“Our goal is that by the end of the second four-year period, more than 90% of the approximately 5,000 state services have gone digital and joined gov.gr” points out the Minister of State and Digital Governance in his interview in “Vima tis Kyriaki” Kyriakos Pierrakakis. The dilemma of the next elections, he adds, “It’s a question of whether we’re going to keep accelerating into the future or whether we’re going to go back to rearguard action.”
How far can the digital transformation of the state go? What do you consider to be the most important steps that have been taken so far?
“The goal is clear: to digitize, with few exceptions, all interactions between citizens and companies with the state. And this planning had already been described in 2019 as a two-term plan. Already in these four years we have done a lot in this direction .gov.gr and the interconnection of state records is not just a digitization action, but a comprehensive program to simplify the interactions of citizens with the state gov.gr is the new face of the state, it is a modern state and friendly with citizens. The first writing samples are here. The declaration of birth required attendance at a series of services that could be located in all corners of the country. Now it is done with a single statement, inside the maternity ward Starting a sole proprietorship used to require waiting in five lines. Now it’s done through gov.gr with just a few clicks.”
On a scale of 1 to 10, where are we? Are we far from citizens dealing with the Government only through the computer or mobile?
“From 2019 to today, of 501 digital services we have exceeded 1,540, giving priority to the most frequent visits to the windows. This tripling translated into a hundred times more digital transactions with the Government – from 8.8 million in 2018 last year we reached 772 million, while together with financial transactions we reached 1,200 million digital transactions. This number are actually “queues” in which citizens have not had to wait. So right now we have 1,543 digital services. “How many?” is the reasonable question. No country knows this. Through “Myth”, the National Register of Administrative Procedures, Greece will soon find out. We currently have a total of more than 5,000 engravings. Well, we have an order of magnitude of the challenge ahead of us. And now we have the knowledge and, thanks to the Recovery Fund, the funds to respond on another four-year horizon. The goal is that by the end of the second four-year period, more than 90% of state services will have been digitized and integrated into gov.gr”.
As for closing the “digital divide” that mainly affects older people, what should be done?
“Regarding the ‘digital divide’, the tripartite on which we operate is: digital platforms that are as simple as possible, programs to acquire and develop digital skills and ‘channels’ of alternative services. gov.gr has been designed in a very simple and friendly way. This is demonstrated by the fact that more than 8,100,000 citizens (ie most of the country’s population) have been served digitally at least once and we make sure to constantly improve the digital environment. At the same time, we have launched digital skills programs in Friendship Clubs in the municipalities and from my experience in Athens, I can tell you that we are seeing excellent results. And finally, we are constantly updating the KEPs, so that they can be the only physical “contact point” between the citizen and the state, and at the same time we are implementing the single call center of the State, from which everyone can be attended. by phone.”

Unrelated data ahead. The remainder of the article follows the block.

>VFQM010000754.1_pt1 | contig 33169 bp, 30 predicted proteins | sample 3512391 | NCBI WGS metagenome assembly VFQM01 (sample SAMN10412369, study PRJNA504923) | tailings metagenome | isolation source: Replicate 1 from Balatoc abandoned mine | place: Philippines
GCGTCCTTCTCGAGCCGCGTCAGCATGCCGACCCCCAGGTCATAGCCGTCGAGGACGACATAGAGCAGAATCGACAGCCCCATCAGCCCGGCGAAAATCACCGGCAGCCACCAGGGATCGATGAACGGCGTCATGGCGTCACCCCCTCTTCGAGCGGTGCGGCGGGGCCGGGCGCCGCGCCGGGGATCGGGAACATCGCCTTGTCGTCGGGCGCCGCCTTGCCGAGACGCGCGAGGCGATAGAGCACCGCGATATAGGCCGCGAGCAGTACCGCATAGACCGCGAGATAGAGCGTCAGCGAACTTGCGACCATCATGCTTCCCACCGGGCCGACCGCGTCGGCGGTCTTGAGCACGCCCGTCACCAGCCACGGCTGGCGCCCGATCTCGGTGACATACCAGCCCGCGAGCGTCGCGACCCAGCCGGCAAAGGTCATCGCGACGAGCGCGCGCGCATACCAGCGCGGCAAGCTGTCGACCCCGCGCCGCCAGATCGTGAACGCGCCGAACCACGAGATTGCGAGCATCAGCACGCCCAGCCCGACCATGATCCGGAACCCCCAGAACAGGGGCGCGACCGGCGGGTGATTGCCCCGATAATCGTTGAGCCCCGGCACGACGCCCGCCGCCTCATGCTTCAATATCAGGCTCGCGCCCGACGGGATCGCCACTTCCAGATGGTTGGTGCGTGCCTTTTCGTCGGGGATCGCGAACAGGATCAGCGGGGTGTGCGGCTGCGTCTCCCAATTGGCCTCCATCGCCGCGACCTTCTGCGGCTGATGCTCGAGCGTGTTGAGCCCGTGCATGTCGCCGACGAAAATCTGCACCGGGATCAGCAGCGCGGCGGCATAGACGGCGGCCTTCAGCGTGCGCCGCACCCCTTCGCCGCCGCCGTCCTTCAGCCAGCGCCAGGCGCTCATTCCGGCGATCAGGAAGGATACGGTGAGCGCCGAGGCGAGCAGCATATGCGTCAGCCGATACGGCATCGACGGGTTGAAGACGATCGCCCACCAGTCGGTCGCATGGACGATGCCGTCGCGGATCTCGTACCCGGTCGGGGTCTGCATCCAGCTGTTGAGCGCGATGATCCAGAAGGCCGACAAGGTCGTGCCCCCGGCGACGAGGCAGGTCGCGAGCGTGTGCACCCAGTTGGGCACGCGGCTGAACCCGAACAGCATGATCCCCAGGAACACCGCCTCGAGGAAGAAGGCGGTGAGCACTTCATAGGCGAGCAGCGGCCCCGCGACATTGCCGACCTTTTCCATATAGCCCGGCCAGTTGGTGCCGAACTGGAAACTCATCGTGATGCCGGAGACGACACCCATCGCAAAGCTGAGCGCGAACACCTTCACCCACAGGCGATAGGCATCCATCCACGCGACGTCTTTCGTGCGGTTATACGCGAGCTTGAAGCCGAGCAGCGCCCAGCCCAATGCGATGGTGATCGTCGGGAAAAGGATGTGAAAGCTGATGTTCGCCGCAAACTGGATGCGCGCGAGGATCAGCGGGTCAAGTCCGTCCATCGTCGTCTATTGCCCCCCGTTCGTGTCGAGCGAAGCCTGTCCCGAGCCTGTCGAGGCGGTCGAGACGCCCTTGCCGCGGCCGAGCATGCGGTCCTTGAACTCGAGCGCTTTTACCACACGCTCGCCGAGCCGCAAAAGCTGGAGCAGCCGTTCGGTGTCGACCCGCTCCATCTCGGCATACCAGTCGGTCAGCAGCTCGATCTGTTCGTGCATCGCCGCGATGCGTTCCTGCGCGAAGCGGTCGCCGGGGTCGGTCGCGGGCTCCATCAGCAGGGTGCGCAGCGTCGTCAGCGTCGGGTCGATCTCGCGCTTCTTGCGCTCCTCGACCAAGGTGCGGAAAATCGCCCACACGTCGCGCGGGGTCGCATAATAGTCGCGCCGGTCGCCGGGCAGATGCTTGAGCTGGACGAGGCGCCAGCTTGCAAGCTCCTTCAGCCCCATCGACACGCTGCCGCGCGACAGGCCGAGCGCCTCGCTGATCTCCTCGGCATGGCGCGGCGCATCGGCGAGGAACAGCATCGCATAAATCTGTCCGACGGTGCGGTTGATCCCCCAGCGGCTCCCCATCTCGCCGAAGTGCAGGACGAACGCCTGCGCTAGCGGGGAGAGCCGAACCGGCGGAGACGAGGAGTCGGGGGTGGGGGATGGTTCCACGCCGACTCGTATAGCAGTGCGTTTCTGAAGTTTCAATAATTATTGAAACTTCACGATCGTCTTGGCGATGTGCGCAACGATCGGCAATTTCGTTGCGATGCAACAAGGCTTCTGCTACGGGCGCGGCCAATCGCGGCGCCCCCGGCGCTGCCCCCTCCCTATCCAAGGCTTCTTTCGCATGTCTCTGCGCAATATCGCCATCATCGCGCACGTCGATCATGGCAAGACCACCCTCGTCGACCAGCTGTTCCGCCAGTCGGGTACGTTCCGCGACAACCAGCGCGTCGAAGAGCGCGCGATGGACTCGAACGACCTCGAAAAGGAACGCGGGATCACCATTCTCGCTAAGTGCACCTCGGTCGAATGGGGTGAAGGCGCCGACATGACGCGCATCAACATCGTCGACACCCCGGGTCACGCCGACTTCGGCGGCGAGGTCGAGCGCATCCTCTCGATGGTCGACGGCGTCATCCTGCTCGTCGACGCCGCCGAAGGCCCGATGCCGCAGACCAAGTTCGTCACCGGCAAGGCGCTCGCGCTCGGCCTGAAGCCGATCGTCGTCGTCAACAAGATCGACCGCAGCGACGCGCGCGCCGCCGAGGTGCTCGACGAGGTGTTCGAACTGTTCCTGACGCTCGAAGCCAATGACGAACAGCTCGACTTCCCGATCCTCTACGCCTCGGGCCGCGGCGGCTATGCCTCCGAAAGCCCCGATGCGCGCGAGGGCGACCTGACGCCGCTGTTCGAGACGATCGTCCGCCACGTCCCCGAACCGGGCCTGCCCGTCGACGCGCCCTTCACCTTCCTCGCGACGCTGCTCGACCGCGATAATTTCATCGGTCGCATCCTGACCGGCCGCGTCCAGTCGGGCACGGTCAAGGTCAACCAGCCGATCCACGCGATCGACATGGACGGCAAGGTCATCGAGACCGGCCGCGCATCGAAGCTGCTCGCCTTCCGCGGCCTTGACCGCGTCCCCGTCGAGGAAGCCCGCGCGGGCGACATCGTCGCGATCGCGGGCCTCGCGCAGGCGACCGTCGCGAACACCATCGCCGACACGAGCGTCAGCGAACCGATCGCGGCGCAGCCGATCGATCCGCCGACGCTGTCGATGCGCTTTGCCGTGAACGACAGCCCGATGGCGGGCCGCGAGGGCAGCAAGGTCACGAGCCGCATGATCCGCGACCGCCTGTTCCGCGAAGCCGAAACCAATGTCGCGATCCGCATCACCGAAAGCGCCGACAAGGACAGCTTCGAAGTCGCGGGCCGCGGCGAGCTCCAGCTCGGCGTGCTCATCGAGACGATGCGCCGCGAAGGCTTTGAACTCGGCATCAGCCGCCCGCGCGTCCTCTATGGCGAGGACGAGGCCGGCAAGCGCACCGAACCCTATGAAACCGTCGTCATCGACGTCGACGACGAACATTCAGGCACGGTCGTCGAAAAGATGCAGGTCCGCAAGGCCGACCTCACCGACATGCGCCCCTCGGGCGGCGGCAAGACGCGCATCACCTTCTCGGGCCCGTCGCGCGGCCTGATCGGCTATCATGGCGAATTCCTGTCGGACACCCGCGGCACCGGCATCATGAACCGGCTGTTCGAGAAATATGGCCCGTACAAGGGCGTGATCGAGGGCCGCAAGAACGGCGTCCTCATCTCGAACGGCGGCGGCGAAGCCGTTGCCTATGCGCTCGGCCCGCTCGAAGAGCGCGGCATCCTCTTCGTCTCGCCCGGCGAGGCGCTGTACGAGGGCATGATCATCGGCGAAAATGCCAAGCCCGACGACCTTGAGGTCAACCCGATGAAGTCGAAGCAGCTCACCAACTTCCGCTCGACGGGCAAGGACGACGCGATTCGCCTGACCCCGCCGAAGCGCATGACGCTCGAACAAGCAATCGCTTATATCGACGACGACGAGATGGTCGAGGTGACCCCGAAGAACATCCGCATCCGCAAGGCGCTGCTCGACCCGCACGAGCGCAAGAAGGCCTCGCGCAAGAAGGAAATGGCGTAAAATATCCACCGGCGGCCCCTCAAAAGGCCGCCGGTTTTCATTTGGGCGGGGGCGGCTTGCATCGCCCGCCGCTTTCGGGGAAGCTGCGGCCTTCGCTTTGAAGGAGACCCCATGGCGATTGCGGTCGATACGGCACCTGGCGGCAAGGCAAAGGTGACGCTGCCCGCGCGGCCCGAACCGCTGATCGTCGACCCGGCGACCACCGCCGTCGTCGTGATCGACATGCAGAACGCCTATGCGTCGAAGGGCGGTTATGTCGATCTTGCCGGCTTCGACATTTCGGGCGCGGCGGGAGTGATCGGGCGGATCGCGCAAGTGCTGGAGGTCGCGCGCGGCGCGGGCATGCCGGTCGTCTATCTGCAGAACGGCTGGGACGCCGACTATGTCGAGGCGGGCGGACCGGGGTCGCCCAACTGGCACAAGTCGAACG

He is a candidate for the parliamentary elections for the first time. What do you see as what is at stake in the May 21 elections?
“The dilemma of choice is whether we will continue to move into the future or return to rearguard battles. Essentially, the question is whether we want a modern, strong and extroverted Greece or a country at the end of evolution. And in this context, the New Democracy of Kyriakos Mitsotakis calls for the vote of the citizens to fight the battles of our generation, to fight the battles of the future and not remain in those of the past.We believe that the country must move forward, definitively closing the debts with the past and responding to contemporary international challenges. And that requires a government that has the knowledge, the plan, the will and the parliamentary majority to lead the country into the future.”
What messages do you receive from the citizens you meet on your tours in Athens?
“What I perceive is that the citizens recognize the progress that the country registered in the first four years of Kyriakos Mitsotakis and they know the criticality of the next elections. From 2019 to today, we have consolidated our credibility through the implementation of our pre-election program and the clear responses we gave to the challenges that arose. And I believe that this is the guarantee that will make the citizens trust us again, highlighting New Democracy as an independent government and Kyriakos Mitsotakis as a strong prime minister.”
And one last question…Artificial Intelligence: “Blessing” or “Curse”? How do you see the public debate that has been developing lately?
“Technological advances in themselves are neither a “blessing” nor a “curse”. Their footprint depends on the context we establish and the way in which we use them. Already in this four-year period, we established a first legislative framework, with a very wide indeed, and through a particularly productive discussion with the opposition parties.At the same time, Greece participates in the dialogue taking place at the level of the European Union, promoting our own human-centred values and advancing in the direction that technology can improve the lives of citizens. After all, history has shown that this is what industrial revolutions achieve, and Artificial Intelligence is part of the Fourth Industrial Revolution.”